Regardless of the strong demand for properties, it is extremely common for a number of properties to pass in at auction. This could be as a result of a number things, like unrealistic price expectations, insignificant interest in the property, the timing of an auction and many other reasons. Nevertheless, it doesn’t mean the property is a disaster.
Figures have shown that in Melbourne, roughly 15 to 20% of total auctions pass in each weekend. Whilst a number of properties sell soon after the auction, it is quite common for the property to be listed for a private sale.
Regardless whether you are a seller or a buyer, it can be formidable to negotiate on a price of a property that has not sold at auction.
Luckily, if you are a potential buyer of the passed in property, you are sitting in the throne to negotiate, and if you are the seller, then you are close to closing a deal on the property.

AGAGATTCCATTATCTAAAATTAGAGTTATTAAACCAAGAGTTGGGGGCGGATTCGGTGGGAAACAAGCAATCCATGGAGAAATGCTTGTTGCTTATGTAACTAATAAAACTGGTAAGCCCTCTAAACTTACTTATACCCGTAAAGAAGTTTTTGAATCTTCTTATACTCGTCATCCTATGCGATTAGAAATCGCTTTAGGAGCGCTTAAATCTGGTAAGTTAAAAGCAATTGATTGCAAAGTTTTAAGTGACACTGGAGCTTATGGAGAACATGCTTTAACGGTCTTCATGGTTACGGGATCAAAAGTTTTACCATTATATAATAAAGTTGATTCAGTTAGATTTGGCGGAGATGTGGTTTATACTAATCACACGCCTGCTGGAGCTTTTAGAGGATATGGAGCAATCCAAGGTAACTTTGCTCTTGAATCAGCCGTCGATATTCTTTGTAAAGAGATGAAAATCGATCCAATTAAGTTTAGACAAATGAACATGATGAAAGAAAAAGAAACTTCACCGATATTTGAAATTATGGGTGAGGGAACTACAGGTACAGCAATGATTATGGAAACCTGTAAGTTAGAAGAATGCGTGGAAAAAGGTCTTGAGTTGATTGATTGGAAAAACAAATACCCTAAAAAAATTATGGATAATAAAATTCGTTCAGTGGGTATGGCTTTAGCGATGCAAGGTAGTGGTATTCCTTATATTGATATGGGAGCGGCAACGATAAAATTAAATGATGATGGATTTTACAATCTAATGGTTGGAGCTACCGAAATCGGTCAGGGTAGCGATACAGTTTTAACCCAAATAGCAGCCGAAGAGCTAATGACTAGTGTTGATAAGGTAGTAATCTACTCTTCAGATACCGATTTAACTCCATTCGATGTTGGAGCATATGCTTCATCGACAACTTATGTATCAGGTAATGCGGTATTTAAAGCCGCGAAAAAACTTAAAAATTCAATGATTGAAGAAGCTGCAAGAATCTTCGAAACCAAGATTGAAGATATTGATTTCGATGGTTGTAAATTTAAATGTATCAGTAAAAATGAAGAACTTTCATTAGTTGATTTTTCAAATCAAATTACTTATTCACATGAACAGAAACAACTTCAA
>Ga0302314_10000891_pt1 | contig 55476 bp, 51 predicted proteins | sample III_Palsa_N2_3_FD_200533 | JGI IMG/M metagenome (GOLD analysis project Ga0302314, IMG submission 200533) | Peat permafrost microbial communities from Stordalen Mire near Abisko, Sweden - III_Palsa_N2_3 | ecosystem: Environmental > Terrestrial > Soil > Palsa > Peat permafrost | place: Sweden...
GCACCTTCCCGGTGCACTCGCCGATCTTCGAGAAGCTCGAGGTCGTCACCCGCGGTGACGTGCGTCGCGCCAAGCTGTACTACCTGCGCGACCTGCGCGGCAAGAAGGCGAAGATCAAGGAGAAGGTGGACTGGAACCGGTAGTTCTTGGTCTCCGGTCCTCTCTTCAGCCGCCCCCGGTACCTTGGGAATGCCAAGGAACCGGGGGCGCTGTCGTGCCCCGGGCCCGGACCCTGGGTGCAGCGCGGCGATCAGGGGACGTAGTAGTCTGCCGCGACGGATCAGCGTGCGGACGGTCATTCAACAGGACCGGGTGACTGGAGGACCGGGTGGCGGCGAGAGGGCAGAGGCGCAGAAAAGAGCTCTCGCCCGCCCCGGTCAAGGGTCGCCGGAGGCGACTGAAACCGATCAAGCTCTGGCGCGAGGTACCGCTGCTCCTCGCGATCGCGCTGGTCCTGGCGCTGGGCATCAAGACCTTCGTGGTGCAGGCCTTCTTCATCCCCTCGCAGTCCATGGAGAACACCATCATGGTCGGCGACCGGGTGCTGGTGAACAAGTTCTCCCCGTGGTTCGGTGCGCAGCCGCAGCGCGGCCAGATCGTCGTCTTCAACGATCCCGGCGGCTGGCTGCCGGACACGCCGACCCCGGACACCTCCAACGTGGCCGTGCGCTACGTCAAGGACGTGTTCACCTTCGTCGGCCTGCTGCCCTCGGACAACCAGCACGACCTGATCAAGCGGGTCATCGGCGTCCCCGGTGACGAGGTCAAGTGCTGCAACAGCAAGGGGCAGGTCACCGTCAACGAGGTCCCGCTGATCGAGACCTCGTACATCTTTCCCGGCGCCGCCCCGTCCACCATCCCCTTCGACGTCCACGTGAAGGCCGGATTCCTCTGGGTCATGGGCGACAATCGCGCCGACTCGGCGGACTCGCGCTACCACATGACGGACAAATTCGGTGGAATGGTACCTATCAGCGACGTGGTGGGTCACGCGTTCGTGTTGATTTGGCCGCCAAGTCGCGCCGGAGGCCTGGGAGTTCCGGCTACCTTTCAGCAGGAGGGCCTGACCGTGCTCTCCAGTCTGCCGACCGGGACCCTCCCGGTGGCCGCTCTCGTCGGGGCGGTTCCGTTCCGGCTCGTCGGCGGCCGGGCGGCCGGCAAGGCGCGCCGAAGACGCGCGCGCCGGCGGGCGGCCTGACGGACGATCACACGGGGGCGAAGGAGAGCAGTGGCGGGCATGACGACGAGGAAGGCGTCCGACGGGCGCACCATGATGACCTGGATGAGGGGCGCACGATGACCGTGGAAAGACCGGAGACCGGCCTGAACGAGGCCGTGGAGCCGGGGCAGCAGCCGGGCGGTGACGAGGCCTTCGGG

However, remember that at this point of time neither the buyer or seller has the better of the other, which comes back to the main question – what price should the buyer put forward and what price should the seller accept?
Many of us will say – why don’t we pay for what the property is actually worth? However, the fair market value of a property can be expresses as the agreed price between the buyer’s willingness to pay and the seller’s willingness to pay, which will eventually result in an equilibrium price.
Many psychological factors come into play when selling and buying a property, which could potential affect an individual’s ability to negotiate and act rational, in order to secure the perfect deal.